“For those who believe, no proof is necessary. For those who don't believe, no proof is possible.” — Stuart Chase
This pretty much sums it up, right? Anything that can’t be properly explained or rationalized in good conscience by any sense of logic must certainly be indistinguishable from magic. Therefore an advanced technology that is only understood by an initiated few and unknown to the rest of the world must be viewed as an extraordinary power. It’s for this reason that some would argue that perhaps the first magic trick in the world was fire: at one time only a few knew how to wield it—start it, stop it, and control it—while most did not.
I don’t think this is so much a matter of semantics as it is an understanding of the true nature of the concept of Magic. Many people disregard the notion of Real Magic due to a lack of empirical evidence, yet as John Fisher points out:
“We tend to disregard the fact that our eyes…are very much servants of the brain…we see only what our minds want us to see.”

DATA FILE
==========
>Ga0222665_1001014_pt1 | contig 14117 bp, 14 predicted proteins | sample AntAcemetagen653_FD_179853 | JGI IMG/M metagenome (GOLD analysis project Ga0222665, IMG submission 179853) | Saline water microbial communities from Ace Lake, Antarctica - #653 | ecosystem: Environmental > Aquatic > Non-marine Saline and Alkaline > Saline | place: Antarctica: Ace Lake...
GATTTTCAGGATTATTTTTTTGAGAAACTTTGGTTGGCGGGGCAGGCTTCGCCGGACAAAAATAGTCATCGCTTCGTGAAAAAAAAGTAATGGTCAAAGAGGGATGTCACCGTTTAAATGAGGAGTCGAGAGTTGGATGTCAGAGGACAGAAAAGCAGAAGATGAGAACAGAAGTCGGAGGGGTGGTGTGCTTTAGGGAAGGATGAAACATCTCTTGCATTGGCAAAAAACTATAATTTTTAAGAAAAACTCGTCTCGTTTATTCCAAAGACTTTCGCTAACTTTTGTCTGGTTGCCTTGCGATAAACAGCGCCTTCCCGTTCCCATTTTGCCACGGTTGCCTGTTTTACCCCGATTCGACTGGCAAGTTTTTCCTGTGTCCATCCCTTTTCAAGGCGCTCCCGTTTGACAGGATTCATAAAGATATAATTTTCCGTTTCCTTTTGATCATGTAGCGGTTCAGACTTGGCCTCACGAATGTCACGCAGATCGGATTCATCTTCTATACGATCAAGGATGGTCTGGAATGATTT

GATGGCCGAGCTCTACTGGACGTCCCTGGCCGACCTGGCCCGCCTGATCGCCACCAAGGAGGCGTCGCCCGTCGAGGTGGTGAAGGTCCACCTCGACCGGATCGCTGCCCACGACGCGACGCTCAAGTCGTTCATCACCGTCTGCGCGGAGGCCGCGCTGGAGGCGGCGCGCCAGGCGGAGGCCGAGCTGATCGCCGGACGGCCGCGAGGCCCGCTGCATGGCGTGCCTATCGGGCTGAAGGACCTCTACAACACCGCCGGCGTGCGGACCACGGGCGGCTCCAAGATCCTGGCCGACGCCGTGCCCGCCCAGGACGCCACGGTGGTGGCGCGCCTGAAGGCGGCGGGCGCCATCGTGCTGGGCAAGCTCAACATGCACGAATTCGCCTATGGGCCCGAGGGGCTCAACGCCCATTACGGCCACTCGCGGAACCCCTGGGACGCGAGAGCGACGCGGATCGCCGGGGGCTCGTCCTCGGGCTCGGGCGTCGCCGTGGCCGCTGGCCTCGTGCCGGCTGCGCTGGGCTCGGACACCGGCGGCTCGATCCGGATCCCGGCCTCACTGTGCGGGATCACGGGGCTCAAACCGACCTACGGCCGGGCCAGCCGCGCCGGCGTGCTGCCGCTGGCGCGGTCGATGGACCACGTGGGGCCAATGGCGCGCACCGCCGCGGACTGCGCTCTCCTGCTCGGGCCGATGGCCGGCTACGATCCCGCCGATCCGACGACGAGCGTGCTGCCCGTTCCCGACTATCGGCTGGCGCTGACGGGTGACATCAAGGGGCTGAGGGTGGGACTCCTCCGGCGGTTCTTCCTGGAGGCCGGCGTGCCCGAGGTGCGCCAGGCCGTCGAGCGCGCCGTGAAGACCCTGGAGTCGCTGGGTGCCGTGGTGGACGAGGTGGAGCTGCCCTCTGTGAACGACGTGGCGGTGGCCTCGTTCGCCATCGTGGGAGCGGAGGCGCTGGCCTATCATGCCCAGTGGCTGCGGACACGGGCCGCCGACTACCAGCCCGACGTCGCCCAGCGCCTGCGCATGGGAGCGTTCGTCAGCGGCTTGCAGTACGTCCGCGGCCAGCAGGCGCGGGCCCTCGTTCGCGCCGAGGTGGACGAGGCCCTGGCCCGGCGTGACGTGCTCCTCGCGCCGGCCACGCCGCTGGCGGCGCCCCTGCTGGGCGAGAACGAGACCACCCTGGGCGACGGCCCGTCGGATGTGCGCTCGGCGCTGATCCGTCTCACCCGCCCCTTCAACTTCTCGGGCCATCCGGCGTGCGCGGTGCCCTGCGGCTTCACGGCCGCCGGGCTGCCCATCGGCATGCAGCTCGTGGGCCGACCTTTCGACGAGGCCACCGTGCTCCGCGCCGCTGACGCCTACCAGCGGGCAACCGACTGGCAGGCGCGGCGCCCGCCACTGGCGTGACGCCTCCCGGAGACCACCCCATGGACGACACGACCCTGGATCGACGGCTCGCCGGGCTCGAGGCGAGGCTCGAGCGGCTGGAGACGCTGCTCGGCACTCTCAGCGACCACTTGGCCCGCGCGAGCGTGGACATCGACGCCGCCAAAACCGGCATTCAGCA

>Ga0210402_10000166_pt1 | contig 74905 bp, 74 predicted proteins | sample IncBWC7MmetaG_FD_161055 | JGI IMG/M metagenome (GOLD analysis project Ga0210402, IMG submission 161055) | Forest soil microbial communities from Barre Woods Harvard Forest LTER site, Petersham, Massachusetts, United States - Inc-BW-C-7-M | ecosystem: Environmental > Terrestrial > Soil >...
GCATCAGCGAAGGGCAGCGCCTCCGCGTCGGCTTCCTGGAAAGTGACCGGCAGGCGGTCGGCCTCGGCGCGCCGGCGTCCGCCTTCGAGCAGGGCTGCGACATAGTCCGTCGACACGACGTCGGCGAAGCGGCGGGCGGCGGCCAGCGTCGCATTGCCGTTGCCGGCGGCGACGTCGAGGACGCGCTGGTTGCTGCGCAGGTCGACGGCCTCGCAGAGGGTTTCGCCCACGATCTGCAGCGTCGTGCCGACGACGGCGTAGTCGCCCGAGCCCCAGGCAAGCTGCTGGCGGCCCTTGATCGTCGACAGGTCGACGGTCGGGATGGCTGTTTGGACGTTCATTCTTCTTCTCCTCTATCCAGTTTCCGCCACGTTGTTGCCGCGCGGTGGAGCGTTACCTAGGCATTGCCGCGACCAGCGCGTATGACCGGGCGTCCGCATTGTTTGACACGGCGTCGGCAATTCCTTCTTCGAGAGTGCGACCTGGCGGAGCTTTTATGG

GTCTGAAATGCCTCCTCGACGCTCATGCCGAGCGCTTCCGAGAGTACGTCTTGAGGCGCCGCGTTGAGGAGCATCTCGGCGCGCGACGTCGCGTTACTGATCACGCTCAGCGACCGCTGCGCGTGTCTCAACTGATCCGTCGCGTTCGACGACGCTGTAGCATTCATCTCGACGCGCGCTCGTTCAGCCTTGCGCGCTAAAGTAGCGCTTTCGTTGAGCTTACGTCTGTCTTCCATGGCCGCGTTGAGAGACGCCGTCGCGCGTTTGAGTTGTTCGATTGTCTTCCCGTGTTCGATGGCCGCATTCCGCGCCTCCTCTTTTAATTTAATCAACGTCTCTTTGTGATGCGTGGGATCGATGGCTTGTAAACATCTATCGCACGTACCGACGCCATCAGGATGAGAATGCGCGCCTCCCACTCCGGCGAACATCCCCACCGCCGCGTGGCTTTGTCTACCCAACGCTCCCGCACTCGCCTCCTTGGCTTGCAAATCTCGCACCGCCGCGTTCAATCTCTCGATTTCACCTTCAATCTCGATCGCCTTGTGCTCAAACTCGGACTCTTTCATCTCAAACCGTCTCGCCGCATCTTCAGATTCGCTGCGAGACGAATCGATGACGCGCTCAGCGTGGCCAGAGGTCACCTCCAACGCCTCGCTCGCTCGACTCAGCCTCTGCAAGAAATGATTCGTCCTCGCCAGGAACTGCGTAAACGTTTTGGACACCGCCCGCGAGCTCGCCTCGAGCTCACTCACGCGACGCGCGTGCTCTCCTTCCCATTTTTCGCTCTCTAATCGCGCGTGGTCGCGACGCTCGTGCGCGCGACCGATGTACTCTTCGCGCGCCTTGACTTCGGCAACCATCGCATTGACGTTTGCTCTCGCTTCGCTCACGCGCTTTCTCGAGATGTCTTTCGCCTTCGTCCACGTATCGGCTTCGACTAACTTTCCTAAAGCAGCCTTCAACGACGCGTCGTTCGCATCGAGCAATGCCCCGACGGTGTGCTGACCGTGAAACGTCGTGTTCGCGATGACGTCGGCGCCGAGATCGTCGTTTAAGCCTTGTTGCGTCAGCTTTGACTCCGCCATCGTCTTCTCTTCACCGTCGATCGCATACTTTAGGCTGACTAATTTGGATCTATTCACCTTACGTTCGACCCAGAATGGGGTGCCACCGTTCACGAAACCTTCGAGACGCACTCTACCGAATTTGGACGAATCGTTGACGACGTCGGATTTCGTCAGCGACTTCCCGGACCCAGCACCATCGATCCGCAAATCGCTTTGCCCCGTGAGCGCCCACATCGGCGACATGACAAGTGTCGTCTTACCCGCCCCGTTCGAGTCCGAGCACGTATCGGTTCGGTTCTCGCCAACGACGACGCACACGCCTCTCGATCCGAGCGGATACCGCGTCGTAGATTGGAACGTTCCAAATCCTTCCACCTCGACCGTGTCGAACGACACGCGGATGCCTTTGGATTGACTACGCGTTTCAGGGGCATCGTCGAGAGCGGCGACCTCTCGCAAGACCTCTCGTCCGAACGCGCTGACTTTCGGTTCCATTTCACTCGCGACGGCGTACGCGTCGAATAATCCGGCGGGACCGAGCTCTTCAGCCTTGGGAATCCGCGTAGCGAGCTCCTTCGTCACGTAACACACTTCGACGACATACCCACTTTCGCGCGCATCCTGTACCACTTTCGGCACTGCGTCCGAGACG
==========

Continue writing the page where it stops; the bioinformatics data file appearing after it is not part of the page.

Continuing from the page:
And so if our minds are trained to disbelieve something, whether Magic, science, religion, politics, or anything else, then our minds are already made up, and to attempt to prove otherwise is an exercise in managing disappointment.
Magic, however, doesn’t work alone or in a vacuum; rather, it works when you work it, and when I work it, and when we all work together towards the common goal of achieving positive results regardless of the surprises that life throws our way.
If you’d like to experience Real Magic for yourself then simply believe that you will see a miracle a new miracle every day, and Bippity Boppity Boo, your reality yo bend to your perception of it.
Jonas Cain is an educator, facilitator, and coach, working to engage, empower, and encourage leaders and the people they serve to experience joy.